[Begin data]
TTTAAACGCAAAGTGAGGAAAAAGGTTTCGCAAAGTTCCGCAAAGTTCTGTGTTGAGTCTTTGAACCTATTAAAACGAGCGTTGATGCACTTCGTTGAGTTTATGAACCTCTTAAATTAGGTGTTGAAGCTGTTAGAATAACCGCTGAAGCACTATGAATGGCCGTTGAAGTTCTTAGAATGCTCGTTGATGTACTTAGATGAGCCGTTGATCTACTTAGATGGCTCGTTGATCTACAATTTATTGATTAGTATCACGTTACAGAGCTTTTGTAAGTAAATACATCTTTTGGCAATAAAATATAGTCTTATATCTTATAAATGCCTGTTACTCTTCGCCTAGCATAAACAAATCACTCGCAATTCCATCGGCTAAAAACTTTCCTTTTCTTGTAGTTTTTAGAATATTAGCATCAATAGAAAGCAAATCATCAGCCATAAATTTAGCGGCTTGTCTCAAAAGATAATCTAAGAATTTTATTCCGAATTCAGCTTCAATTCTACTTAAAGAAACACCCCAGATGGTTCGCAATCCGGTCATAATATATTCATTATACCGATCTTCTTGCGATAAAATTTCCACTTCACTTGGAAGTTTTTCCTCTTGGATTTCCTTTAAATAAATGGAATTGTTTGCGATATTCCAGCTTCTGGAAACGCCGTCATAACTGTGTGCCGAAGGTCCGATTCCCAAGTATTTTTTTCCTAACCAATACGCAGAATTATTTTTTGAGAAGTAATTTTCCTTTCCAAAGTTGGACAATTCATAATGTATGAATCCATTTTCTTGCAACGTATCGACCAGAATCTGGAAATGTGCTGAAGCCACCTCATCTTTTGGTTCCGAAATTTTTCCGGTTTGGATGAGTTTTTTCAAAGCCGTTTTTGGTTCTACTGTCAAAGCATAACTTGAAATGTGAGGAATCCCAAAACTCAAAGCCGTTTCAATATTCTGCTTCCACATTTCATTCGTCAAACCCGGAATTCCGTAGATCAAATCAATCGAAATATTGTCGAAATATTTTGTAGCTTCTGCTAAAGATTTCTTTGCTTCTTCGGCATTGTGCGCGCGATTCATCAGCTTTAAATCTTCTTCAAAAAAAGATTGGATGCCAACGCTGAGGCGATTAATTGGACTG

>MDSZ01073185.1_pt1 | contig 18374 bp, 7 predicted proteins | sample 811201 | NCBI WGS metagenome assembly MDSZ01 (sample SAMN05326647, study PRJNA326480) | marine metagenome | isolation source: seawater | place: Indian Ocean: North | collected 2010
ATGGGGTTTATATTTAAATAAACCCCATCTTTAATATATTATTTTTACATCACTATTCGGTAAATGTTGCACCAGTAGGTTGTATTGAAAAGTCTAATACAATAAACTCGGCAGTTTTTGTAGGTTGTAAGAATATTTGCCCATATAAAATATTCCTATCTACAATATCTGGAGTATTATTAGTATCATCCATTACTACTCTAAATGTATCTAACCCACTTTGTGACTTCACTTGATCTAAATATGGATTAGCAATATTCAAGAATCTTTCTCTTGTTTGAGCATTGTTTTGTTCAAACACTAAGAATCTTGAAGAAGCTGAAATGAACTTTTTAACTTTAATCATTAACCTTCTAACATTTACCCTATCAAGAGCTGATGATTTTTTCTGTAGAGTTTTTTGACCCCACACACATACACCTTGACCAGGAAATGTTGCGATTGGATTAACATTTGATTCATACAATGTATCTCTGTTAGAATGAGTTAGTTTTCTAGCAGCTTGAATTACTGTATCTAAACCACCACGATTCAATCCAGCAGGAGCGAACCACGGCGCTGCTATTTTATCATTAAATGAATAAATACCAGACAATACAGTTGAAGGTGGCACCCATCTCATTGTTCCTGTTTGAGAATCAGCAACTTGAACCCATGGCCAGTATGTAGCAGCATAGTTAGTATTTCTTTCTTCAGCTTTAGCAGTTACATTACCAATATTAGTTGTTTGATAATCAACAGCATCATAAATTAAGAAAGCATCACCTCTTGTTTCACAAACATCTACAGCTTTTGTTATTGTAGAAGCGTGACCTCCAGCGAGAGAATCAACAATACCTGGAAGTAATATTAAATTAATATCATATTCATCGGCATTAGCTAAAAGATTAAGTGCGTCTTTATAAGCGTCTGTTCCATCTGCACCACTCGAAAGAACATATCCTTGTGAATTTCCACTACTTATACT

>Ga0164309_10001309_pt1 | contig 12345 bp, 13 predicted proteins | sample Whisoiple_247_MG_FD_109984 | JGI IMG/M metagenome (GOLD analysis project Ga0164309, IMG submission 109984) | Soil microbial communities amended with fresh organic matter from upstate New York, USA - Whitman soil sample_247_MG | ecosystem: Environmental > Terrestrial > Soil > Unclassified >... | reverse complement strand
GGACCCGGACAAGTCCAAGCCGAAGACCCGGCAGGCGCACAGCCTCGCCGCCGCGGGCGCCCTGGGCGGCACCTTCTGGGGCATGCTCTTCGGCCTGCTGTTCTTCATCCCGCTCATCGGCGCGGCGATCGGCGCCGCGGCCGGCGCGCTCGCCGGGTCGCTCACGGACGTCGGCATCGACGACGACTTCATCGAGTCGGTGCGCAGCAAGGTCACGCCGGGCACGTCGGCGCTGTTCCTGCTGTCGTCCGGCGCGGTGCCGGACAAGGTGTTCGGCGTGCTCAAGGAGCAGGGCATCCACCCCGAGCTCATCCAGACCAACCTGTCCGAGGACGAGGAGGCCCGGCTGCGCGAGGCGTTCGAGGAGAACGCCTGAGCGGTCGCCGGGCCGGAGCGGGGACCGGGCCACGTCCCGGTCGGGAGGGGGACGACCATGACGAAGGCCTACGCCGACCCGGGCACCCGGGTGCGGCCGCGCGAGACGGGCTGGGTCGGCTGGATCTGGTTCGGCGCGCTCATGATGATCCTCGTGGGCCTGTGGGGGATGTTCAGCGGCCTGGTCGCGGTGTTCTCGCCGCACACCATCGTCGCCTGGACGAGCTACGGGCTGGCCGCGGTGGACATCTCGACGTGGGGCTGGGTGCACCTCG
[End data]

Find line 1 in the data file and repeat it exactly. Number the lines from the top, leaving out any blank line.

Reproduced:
TTTAAACGCAAAGTGAGGAAAAAGGTTTCGCAAAGTTCCGCAAAGTTCTGTGTTGAGTCTTTGAACCTATTAAAACGAGCGTTGATGCACTTCGTTGAGTTTATGAACCTCTTAAATTAGGTGTTGAAGCTGTTAGAATAACCGCTGAAGCACTATGAATGGCCGTTGAAGTTCTTAGAATGCTCGTTGATGTACTTAGATGAGCCGTTGATCTACTTAGATGGCTCGTTGATCTACAATTTATTGATTAGTATCACGTTACAGAGCTTTTGTAAGTAAATACATCTTTTGGCAATAAAATATAGTCTTATATCTTATAAATGCCTGTTACTCTTCGCCTAGCATAAACAAATCACTCGCAATTCCATCGGCTAAAAACTTTCCTTTTCTTGTAGTTTTTAGAATATTAGCATCAATAGAAAGCAAATCATCAGCCATAAATTTAGCGGCTTGTCTCAAAAGATAATCTAAGAATTTTATTCCGAATTCAGCTTCAATTCTACTTAAAGAAACACCCCAGATGGTTCGCAATCCGGTCATAATATATTCATTATACCGATCTTCTTGCGATAAAATTTCCACTTCACTTGGAAGTTTTTCCTCTTGGATTTCCTTTAAATAAATGGAATTGTTTGCGATATTCCAGCTTCTGGAAACGCCGTCATAACTGTGTGCCGAAGGTCCGATTCCCAAGTATTTTTTTCCTAACCAATACGCAGAATTATTTTTTGAGAAGTAATTTTCCTTTCCAAAGTTGGACAATTCATAATGTATGAATCCATTTTCTTGCAACGTATCGACCAGAATCTGGAAATGTGCTGAAGCCACCTCATCTTTTGGTTCCGAAATTTTTCCGGTTTGGATGAGTTTTTTCAAAGCCGTTTTTGGTTCTACTGTCAAAGCATAACTTGAAATGTGAGGAATCCCAAAACTCAAAGCCGTTTCAATATTCTGCTTCCACATTTCATTCGTCAAACCCGGAATTCCGTAGATCAAATCAATCGAAATATTGTCGAAATATTTTGTAGCTTCTGCTAAAGATTTCTTTGCTTCTTCGGCATTGTGCGCGCGATTCATCAGCTTTAAATCTTCTTCAAAAAAAGATTGGATGCCAACGCTGAGGCGATTAATTGGACTG